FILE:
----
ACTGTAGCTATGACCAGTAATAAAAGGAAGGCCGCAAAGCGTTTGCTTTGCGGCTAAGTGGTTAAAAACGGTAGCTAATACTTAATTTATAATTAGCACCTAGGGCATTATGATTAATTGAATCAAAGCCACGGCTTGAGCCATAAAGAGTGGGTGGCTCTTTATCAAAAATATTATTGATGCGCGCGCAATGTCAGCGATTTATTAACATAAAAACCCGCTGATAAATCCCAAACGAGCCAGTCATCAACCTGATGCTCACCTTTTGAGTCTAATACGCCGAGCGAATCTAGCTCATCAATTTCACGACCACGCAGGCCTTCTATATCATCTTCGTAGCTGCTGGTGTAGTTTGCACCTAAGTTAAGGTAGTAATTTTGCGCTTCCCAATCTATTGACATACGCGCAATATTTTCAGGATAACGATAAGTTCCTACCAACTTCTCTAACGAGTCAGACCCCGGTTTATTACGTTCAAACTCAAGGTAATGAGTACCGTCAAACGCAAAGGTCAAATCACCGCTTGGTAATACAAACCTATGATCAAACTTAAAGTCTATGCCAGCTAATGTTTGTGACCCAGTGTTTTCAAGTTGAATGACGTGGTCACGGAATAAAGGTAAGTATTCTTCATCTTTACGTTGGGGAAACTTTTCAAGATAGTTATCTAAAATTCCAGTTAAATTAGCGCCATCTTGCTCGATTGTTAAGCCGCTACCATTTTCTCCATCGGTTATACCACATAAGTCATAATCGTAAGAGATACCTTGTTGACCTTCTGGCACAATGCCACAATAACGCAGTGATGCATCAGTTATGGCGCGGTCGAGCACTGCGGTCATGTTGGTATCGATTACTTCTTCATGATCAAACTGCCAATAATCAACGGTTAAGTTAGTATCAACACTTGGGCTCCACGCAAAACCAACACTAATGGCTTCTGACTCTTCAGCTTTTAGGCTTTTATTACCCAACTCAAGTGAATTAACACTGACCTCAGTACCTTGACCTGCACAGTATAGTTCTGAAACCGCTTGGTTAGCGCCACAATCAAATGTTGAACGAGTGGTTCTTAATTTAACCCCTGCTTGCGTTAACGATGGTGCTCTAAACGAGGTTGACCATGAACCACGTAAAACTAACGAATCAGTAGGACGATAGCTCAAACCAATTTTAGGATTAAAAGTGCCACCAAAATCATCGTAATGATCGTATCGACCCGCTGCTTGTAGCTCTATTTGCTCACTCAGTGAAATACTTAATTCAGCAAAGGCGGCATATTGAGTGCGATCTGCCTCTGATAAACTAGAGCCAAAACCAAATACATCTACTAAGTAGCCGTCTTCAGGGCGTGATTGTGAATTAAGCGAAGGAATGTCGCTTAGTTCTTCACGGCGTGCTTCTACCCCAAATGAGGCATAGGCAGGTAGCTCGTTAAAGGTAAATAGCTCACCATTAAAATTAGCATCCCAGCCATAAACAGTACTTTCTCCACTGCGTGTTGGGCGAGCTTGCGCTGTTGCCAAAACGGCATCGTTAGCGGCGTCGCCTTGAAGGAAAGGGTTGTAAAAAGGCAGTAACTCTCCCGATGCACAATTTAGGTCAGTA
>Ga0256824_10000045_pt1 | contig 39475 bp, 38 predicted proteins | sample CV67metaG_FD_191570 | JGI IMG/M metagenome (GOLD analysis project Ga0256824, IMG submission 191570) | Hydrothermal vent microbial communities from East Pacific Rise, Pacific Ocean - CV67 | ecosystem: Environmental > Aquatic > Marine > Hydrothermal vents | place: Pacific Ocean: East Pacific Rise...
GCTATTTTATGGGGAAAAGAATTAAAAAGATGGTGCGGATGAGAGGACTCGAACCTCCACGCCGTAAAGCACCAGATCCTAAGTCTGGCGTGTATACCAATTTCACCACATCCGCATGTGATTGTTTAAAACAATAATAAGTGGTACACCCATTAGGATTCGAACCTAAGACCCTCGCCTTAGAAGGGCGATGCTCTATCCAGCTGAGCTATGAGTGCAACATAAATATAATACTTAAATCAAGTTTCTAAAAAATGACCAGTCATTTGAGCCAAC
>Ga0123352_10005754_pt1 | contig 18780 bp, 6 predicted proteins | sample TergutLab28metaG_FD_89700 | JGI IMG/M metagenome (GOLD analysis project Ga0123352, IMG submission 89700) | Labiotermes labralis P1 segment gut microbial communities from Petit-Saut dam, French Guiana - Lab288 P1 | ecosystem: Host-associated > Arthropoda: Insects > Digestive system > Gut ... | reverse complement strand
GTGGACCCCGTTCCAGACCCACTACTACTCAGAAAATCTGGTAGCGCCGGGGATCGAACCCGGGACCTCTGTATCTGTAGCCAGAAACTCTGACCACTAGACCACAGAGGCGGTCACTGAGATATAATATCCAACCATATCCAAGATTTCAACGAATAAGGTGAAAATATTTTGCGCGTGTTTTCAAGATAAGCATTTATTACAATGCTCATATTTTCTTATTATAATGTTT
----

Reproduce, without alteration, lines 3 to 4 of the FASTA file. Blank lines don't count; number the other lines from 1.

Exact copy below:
GCTATTTTATGGGGAAAAGAATTAAAAAGATGGTGCGGATGAGAGGACTCGAACCTCCACGCCGTAAAGCACCAGATCCTAAGTCTGGCGTGTATACCAATTTCACCACATCCGCATGTGATTGTTTAAAACAATAATAAGTGGTACACCCATTAGGATTCGAACCTAAGACCCTCGCCTTAGAAGGGCGATGCTCTATCCAGCTGAGCTATGAGTGCAACATAAATATAATACTTAAATCAAGTTTCTAAAAAATGACCAGTCATTTGAGCCAAC
>Ga0123352_10005754_pt1 | contig 18780 bp, 6 predicted proteins | sample TergutLab28metaG_FD_89700 | JGI IMG/M metagenome (GOLD analysis project Ga0123352, IMG submission 89700) | Labiotermes labralis P1 segment gut microbial communities from Petit-Saut dam, French Guiana - Lab288 P1 | ecosystem: Host-associated > Arthropoda: Insects > Digestive system > Gut ... | reverse complement strand